wasn't able to verify Dr. Baker's (VP of GE) prediction in 1957
of what the state of the television industry would be by 1960. He said
10 million sets would be sold in 1960 vs. 7.5 million in 1957. Some
recent sources claim there were as many as
52 million TV sets total by 1960, so he might have been right. Transoceanic
scattering techniques were thought to be the method of choice for television
broadcasts, but we know that ultimately relay satellites would win out.
It wasn't until 1962 that the
bird carried the first TV signals, however. "Truly portable" transistorized
TVs would be appearing on store shelves within the next couple years.
One in forty American worked in the electronics manufacturing and service
fields at the time. I'm guessing the ratio is a lot lower today with
only a small percentage of any kind of manufacturing occurring domestically.
January 1957 Radio & Television News
of Contents]These articles are scanned and OCRed from old editions of the Radio & Television News magazine.
Here is a list of the Radio & Television News articles
I have already posted. All copyrights (if any) are hereby
See all available vintage
Radio News articles.
What's Ahead for the TV Industry
Dr. W. R. G. Baker takes optimistic view, expects growth, but also change.
In his report to the fall meeting of the Institute of Radio
Engineers and the Radio-Electronics-Television Manufacturers Association,
Dr. W. R. G. Baker, president of RETMA and vice-president of the General
Electric Company, anticipated a bright future for all facets of the
TV industry. He accompanied his predictions with the observation that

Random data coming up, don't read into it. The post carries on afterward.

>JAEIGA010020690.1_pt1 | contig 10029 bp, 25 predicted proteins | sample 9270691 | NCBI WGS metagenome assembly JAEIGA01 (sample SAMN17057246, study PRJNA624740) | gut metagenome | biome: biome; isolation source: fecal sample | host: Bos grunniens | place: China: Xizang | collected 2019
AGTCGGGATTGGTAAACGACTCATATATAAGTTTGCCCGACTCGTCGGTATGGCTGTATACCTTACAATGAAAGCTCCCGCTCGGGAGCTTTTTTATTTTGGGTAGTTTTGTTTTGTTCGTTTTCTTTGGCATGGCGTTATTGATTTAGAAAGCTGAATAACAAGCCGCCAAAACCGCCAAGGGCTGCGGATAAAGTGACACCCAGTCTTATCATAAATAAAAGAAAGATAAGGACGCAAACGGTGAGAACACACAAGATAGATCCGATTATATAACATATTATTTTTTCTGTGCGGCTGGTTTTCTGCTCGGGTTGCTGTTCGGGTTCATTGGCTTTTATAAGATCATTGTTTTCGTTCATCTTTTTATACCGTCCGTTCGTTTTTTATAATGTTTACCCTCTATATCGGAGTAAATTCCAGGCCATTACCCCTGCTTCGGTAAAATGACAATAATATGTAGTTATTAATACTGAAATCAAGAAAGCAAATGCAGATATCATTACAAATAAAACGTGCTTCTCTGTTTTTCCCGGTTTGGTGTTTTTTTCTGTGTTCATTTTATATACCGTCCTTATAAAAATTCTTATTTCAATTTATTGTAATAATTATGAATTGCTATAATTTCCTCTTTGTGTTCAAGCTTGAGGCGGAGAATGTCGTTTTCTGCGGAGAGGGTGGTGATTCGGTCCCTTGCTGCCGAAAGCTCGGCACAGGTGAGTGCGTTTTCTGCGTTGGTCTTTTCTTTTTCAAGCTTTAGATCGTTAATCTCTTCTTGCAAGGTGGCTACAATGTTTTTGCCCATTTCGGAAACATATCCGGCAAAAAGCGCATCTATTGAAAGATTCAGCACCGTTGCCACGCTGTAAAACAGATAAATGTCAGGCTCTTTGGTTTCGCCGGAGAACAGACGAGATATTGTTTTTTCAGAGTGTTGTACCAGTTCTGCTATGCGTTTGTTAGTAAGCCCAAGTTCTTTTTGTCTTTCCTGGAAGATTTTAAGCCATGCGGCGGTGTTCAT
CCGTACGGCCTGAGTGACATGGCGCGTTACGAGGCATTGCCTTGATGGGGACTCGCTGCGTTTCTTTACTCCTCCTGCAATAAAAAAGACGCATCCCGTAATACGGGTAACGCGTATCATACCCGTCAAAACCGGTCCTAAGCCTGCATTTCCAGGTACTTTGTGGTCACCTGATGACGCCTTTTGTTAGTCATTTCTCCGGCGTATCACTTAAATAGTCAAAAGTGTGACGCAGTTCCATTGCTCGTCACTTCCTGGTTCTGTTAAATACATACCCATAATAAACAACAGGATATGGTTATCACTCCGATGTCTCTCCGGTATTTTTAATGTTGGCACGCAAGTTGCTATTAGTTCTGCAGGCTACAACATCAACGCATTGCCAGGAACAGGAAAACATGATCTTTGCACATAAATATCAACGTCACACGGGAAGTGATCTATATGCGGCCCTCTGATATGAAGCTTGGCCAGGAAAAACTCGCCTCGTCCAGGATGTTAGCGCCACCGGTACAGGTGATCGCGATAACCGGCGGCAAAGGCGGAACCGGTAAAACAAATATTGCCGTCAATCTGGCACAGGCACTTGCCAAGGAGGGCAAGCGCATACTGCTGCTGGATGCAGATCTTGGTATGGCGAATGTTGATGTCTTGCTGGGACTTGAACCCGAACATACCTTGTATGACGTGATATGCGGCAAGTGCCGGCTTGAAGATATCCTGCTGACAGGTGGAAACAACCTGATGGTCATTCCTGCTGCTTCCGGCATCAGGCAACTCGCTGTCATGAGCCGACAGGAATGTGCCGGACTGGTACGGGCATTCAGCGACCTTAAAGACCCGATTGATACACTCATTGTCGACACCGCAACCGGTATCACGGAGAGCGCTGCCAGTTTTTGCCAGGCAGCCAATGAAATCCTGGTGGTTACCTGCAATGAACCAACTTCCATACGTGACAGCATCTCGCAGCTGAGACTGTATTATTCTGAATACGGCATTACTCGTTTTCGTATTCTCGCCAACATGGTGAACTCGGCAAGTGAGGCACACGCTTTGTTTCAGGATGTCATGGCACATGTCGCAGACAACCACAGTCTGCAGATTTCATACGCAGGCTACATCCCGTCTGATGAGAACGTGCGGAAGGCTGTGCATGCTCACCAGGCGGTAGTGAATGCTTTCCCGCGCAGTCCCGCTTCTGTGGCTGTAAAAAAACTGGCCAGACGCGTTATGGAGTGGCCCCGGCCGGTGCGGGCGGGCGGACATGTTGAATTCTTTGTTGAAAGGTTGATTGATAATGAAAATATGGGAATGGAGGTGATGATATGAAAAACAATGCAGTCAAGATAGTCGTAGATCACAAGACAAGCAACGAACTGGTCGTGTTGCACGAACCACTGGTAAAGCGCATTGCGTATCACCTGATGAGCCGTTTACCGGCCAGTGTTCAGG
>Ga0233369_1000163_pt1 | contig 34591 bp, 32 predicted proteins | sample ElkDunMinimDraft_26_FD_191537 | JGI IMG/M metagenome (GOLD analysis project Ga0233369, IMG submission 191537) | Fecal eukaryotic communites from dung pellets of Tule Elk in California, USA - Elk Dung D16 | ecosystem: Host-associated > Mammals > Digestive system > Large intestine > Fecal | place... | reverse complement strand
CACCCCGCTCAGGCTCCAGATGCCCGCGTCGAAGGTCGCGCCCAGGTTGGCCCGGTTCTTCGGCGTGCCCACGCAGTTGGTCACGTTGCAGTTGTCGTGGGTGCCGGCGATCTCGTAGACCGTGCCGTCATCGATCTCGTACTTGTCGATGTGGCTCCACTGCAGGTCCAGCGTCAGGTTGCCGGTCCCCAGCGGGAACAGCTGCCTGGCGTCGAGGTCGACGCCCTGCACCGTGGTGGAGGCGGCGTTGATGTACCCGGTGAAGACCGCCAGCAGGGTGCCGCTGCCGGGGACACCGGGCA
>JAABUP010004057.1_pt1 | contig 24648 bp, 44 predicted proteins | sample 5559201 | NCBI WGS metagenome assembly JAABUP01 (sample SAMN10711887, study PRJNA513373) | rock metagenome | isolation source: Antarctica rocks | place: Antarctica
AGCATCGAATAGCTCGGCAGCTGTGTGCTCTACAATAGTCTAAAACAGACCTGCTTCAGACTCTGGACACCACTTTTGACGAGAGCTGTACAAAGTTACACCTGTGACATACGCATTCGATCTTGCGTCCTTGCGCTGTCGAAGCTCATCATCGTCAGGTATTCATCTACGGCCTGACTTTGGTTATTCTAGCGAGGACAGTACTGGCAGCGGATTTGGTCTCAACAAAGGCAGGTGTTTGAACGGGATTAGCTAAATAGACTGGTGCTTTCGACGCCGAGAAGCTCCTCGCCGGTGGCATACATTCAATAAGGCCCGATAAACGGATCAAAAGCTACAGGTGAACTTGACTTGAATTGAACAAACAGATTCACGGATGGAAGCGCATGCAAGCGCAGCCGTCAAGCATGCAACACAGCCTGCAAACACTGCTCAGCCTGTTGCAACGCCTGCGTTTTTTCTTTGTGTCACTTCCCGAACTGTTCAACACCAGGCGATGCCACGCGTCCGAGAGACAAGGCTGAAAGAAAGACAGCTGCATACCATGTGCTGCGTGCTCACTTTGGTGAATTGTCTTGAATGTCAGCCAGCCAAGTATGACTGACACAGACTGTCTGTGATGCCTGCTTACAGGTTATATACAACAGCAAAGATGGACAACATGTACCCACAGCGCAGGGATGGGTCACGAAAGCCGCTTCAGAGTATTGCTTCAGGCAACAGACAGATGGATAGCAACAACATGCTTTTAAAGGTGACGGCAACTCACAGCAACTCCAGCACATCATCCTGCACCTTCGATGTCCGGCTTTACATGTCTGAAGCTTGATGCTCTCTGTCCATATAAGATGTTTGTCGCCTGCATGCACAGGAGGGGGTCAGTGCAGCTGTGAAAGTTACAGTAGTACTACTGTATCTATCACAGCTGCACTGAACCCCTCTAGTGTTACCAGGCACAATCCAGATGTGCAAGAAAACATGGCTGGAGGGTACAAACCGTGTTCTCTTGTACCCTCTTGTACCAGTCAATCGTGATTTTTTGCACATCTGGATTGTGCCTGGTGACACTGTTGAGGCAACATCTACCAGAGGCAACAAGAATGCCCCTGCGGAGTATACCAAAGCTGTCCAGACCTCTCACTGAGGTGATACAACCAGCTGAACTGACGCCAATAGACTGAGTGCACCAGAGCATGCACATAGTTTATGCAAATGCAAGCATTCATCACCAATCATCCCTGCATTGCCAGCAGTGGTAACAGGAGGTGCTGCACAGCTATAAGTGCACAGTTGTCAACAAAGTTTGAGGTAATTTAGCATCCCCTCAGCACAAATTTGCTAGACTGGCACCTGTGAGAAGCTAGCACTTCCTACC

many forecasts for the electronics industry made in recent years turned
out to be not optimistic enough.
Since Dr. Baker was unable
to appear in person, his report was delivered by Arthur V. Loughren,
president of IRE. Some of the highlights, statistical and non-statistical,
included the following "guesstimates":
As compared to about
7 1/2 million TV sets being sold annually now, about 10 million a year
will be the annual sale by 1960.
Closed-circuit industrial TV
will quadruple over the next four years, with sales, now at the $6 million
mark, reaching $24 million by 1960.
With the rapid development
of scatter transmission techniques, trans-oceanic TV broadcasts are
only a matter of time.
With many other nations throughout the
world ready to begin TV broadcasting for the first time in 1957, the
sales potential for foreign markets will continue to forge upward.
Truly portable transistorized TV sets will be on the market
within two years.
Color TV will always cost more than monochrome
receivers, and there will surely be no drastic downward revision of
color prices in the immediate future, although eventually less expensive
color sets are in the offing.
Looking into the immediate future,
1956 will end up as one of the best years for TV receiver sales despite
the slackening off that characterized the first 9 months.
the u.h.f.-v.h.f. dispute, Dr. Baker advised a go-slow attitude until
a thorough study has been made.
Stating that there has been
no precedent in industrial history for the growth of electronics, Dr.
Baker pointed out, "Ten years ago it was an industrial infant and now
it provides employment for one-and-three-quarter million Americans,
which represents one person in every 40 in our total work force. And
the amazing thing is that 75 percent of these jobs didn't exist just
10 years ago."